In Dec. 2009, a hacker stole 32 million passwords from the site Rock You. According to a Jan. 2010 article from The New York Times, the list briefly appeared online and was downloaded by hackers and security experts alike. While both parties had very different reasons for obtaining such a list, security experts like Amichai Shulman, the chief technology officer at Imperva, discovered that people haven’t changed their password habits much since the 1990’s.
What Mr. Shulman discovered was that 20 percent of the passwords came from a pool of 5,000 standard phrases. The most used password? “123456” … minus the quotation marks, of course. “I guess it’s just a genetic flaw in humans,” he told the newspaper.
Also in Dec. 2009, it was discovered that Twitter had blocked the use of 370 potential passwords, and that Valleywag had posted the full list of which the microblogging service felt were just to easy to hack. The list was disturbing in that people actually felt these passwords were a good choice.
You might think that something like your Rock You account isn’t that important, but once someone gets access to one of your accounts, it isn’t hard for them to extrapolate the idea that you may have used similar information elsewhere on the Web. Do you want someone in your Facebook account? Do you want them on your Twitter account posting spam or hateful messages? Do you want them in your Amazon account messing with your orders? How about getting into your e-mail and reading all of your private correspondence?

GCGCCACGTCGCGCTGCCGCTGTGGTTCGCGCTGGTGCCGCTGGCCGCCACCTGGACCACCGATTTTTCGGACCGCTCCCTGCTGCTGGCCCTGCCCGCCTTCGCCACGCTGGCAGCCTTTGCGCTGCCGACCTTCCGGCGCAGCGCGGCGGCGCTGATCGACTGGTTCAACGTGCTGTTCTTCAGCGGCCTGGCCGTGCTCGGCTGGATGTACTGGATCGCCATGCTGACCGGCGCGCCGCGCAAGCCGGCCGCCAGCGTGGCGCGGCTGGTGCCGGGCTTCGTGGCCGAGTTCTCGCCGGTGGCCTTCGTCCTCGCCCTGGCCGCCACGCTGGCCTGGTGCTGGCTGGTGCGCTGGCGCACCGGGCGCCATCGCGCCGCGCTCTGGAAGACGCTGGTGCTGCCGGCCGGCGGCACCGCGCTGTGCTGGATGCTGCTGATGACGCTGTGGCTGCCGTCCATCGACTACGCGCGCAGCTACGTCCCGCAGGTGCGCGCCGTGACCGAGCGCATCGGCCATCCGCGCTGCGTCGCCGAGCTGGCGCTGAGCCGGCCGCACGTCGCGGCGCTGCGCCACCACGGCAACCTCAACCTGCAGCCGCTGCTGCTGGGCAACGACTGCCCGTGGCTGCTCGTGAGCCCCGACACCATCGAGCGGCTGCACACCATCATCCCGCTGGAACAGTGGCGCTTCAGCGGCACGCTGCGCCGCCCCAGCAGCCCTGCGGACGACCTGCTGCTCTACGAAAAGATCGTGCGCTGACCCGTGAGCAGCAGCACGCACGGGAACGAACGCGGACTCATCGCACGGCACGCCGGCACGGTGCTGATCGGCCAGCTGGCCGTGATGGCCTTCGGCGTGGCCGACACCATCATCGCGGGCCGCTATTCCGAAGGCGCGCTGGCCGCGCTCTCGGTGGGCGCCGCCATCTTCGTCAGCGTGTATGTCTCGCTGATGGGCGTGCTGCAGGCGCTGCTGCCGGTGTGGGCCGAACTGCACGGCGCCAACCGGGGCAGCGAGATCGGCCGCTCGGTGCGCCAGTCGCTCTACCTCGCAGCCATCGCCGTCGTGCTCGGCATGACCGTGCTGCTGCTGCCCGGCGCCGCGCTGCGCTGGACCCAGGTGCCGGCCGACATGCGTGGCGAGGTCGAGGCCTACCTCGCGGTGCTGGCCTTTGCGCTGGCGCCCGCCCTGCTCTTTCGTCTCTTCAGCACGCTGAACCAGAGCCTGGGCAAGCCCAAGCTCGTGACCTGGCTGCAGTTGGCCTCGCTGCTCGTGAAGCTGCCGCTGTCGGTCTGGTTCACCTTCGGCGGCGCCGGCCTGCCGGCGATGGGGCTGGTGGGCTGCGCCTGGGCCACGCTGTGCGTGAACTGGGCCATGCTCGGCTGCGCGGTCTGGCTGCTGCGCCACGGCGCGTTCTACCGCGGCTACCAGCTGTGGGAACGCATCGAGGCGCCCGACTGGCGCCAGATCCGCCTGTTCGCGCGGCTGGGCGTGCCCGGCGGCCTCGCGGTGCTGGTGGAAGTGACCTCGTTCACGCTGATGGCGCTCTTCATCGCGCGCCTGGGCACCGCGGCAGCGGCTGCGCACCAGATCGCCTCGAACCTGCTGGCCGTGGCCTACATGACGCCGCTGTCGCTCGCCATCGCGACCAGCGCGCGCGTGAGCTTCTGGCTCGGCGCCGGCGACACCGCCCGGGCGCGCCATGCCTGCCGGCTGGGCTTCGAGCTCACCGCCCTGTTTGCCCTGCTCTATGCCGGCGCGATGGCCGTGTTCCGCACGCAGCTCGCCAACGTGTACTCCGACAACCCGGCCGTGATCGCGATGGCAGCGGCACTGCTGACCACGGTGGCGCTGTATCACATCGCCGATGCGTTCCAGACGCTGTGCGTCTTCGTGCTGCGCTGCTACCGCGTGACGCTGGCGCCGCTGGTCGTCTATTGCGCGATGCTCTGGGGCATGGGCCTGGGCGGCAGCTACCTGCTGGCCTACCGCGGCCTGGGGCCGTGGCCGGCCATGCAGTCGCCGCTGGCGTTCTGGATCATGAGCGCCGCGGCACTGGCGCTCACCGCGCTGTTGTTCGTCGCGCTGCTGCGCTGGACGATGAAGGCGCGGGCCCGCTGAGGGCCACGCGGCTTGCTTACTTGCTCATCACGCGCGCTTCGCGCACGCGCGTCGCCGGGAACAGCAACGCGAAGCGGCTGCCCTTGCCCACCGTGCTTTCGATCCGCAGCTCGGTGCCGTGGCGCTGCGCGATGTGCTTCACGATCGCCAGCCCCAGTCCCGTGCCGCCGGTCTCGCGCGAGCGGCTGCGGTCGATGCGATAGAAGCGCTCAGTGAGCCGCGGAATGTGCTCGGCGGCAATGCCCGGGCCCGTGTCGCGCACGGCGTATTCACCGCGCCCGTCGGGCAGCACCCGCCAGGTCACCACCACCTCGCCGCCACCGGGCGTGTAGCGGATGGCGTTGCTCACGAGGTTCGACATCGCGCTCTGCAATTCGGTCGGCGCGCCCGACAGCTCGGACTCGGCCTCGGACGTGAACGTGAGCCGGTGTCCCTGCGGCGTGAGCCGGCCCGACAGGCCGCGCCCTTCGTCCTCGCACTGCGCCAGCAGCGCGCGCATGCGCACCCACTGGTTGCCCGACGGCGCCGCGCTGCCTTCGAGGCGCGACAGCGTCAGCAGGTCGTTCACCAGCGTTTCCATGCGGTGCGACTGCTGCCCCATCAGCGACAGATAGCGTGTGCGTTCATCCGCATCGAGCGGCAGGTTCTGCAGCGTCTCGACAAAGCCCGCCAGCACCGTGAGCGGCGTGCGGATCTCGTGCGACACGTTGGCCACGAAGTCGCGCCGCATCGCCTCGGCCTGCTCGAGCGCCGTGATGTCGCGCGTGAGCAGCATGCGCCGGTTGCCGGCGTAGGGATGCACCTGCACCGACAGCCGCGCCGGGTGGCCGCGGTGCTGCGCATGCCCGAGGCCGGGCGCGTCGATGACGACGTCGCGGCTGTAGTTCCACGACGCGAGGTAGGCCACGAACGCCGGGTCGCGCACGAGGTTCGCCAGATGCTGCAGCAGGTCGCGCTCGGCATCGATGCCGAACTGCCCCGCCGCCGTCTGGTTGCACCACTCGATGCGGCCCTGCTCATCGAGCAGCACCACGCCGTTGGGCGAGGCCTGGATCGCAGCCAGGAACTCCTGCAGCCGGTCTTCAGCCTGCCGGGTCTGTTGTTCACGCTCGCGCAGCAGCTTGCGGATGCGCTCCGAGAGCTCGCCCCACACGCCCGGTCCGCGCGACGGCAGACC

As social media continues to expand, and we continue to join more and more services, this necessitates the use an ever growing list of passwords. Sure you don’t want to remember a ton of them, and it isn’t a good idea to use the same password on more than one site, but you certainly can be more creative than “123456”. Would it be so hard for you to take the name of your first pet and the age you were when you got it? How about throwing in some characters to replace letters? For instance “t3chn0buffa10” (those are zeros instead of the letter o … and, no, that isn’t my password here)
The list of the the 32 most used passwords on Rock You are a hacker’s dream. A simple script could enter those in a heartbeat, and one out of five times they would have gained access to the account. You shouldn’t think of remembering a password as a burden or a bother, but as a necessity to protect your online identity. If you don’t think you can remember them all, there are a lot of good, free, password management options out there, and we would encourage you to use one.
So, what should you take away from this?
- Don’t use something as common as 123456
- Don’t use the same password on multiple sites
- Be creative with your password choices, and if a site lets you use special symbols, do so
No one wants to wake up to a hacked Club Penguin account.